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HR Lessons from the Germanwings Disaster

GermanwingsThe crash of a Germanwings flight in the French Alps, killing all those on board, is an unspeakable tragedy.

That evidence indicates it was the result of a deliberate act of the co-pilot makes it all the more horrifying.

Numerous news reports surround the mental health of the co-pilot, including information about a torn up sick note indicating he was not fit to fly on the day of tragedy, and that he reportedly took a leave of absence during his pilot training for serious mental health reasons.

This tragedy highlights some important HR lessons that can be applied across numerous workplaces. We have summarized below some recommendations for employers from an article written by Tim Lawson and Justine Lindner of the law firm McCarthy Tetrault.

Respectful Work Environment

That the co-pilot may have hidden important medical information from his employer is an indication that a significant social stigma remains around discussing mental health issues, particularly in the workplace. As we’ve discussed in a prior article, it is a legal requirement for employers in British Columbia to take steps to prevent and address workplace bullying and all types of harassment in the workplace. This includes ensuring your workplace culture makes it safe for employees to confidentially discuss potential mental health issues.

Given the obligations to do so, this tragedy is a reminder to ensure that your workplace is respectful of employees with mental health issues by:

  • having a respectful work environment policy, and training managers and employees on the policy and procedures,
  • educating staff on the signs of mental health issues and the confidential procedures to follow regarding a suspected mental health issue, and
  • offering an employee assistance program to provide employees with resources in dealing with mental health issues.

Training for Safety-Sensitive Positions

As a result of the Germanwings crash, airlines in Canada have changed their policies to require two people to be in the airplane cockpit at all times. While you may not be operating an airline, you may have employees who work in safety-sensitive positions environments. Have you considered the consequences if an employee were to experience an acute health issue on the job? Have you provided employees with training on what should be done if s/he experiences acute mental health symptoms which affect their judgment on the job, like confusion, fatigue or panic? These discussions should be done with care and tact, and show that you will be supportive of those who may need assistance.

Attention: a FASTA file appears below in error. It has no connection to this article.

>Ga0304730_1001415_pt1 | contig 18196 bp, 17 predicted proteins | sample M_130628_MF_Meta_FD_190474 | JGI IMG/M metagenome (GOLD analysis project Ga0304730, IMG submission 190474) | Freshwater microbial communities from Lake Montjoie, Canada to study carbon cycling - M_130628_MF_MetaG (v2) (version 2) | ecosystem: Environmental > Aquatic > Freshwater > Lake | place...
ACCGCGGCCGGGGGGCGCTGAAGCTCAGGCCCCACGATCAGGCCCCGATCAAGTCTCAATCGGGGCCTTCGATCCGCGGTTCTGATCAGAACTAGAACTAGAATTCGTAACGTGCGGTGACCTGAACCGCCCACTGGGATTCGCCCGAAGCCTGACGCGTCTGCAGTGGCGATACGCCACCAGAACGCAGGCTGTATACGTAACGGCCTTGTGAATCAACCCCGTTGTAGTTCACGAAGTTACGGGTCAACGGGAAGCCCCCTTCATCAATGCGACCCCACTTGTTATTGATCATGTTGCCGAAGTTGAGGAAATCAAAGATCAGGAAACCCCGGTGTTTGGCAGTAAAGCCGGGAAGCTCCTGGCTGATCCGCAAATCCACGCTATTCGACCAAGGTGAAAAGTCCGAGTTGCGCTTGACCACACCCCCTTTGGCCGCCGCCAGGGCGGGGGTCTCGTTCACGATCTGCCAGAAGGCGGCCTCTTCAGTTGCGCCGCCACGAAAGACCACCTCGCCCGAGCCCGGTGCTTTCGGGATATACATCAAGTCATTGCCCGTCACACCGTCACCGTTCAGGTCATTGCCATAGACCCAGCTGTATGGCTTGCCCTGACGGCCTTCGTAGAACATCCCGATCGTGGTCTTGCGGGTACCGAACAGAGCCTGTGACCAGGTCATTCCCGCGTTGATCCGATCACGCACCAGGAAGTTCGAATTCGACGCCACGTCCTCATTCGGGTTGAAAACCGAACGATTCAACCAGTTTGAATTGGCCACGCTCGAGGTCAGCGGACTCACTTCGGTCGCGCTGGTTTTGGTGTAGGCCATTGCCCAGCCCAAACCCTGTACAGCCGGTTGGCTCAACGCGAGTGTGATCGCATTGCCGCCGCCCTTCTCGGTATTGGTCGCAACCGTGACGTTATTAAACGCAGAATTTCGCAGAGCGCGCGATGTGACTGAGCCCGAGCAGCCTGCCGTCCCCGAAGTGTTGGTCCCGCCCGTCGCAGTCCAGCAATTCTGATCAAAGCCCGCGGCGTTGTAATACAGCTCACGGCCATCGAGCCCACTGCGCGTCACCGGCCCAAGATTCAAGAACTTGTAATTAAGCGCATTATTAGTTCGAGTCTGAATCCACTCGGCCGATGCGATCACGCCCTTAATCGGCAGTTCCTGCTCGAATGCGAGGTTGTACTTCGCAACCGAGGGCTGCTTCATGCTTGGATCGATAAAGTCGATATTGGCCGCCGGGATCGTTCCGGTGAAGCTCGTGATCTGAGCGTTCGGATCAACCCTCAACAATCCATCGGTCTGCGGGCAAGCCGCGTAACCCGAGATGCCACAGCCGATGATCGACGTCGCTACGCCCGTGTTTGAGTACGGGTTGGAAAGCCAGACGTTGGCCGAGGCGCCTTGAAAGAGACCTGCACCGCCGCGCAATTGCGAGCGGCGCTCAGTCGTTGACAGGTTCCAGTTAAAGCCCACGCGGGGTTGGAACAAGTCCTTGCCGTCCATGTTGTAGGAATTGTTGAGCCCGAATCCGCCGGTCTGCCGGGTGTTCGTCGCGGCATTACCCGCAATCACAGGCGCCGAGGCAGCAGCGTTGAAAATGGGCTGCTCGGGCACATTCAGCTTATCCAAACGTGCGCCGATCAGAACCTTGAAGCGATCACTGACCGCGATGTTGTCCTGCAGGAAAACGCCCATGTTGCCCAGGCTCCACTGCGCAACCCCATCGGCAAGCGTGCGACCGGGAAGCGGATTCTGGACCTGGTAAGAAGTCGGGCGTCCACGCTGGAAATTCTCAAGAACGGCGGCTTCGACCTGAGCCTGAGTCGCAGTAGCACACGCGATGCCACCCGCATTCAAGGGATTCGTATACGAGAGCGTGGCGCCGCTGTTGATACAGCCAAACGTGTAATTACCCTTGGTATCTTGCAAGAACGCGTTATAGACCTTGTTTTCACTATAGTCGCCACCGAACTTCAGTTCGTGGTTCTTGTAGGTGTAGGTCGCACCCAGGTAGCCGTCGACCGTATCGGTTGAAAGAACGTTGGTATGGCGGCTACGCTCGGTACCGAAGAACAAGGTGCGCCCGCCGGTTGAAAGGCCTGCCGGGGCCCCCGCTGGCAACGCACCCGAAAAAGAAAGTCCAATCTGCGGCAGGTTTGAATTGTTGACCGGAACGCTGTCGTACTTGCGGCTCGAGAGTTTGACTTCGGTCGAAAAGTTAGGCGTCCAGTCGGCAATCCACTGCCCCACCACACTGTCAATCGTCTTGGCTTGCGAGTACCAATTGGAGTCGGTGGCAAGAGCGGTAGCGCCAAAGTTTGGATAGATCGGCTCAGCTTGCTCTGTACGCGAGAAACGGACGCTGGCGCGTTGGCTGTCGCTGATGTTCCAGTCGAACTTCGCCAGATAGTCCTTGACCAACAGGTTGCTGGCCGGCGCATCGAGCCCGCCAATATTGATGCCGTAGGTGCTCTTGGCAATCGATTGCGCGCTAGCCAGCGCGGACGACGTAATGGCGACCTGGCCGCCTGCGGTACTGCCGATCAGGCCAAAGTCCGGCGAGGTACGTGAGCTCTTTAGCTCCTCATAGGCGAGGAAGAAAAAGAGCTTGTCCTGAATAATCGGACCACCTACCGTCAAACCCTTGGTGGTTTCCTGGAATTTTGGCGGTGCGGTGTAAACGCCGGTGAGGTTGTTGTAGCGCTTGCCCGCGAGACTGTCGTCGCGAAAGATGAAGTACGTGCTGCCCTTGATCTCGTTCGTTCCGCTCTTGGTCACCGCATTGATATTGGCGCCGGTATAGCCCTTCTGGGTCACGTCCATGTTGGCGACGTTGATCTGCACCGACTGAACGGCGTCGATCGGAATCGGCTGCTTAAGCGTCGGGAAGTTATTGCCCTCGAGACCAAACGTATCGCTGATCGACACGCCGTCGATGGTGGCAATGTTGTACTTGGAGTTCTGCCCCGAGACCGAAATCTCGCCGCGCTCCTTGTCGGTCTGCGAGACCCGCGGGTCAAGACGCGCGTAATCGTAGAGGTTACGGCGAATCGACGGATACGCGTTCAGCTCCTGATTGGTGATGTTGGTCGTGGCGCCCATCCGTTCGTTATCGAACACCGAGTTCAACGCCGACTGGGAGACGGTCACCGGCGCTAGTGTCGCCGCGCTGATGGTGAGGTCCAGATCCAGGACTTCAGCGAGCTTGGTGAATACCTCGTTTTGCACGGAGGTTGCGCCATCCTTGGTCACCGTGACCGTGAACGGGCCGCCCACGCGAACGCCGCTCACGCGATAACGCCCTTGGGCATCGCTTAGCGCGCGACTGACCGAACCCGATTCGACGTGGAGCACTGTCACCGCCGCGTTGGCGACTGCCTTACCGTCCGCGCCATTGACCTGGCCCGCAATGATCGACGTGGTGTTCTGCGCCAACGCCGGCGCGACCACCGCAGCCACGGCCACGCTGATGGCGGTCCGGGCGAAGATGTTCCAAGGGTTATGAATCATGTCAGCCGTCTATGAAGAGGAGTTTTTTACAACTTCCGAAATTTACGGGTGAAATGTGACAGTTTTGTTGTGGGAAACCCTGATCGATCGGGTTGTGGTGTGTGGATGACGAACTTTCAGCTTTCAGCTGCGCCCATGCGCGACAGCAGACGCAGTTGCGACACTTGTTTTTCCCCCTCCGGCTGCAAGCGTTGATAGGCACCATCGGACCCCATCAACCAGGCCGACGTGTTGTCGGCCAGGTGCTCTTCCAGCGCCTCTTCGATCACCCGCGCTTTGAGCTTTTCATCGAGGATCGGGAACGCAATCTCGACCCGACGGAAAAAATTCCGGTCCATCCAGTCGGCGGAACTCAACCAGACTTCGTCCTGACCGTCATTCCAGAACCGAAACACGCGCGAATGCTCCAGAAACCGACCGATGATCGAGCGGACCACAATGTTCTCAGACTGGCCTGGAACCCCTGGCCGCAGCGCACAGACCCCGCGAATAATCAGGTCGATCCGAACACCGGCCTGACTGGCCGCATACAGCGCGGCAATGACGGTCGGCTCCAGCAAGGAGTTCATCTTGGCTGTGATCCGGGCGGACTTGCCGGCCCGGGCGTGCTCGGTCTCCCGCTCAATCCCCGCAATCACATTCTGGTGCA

Workplace Accommodation

The “duty to accommodate” is a complex employment law topic. It essentially arises where the employer knew, or ought reasonably to have known, that the employee had a disability. So if one of your employees is displaying uncharacteristic behaviour which may be the result of a mental health issue, then you should take proactive steps to discuss this with your employee, and not just wait for the employee to tell you s/he has a mental disability. The symptoms of mental health issues make it challenging to determine whether there is a duty to accommodate. Given the potential consequences when dealing with employees in safety-sensitive positions, it is prudent to seek the professional guidance of an employment legal counsel and/or an human resource management expert familiar with employment law for dealing with these complex employee relations matters.

For HR services to create and implement HR policies and HR training dealing with creating a respectful work environment, please contact Vancouver-based Clear HR Consulting.

 

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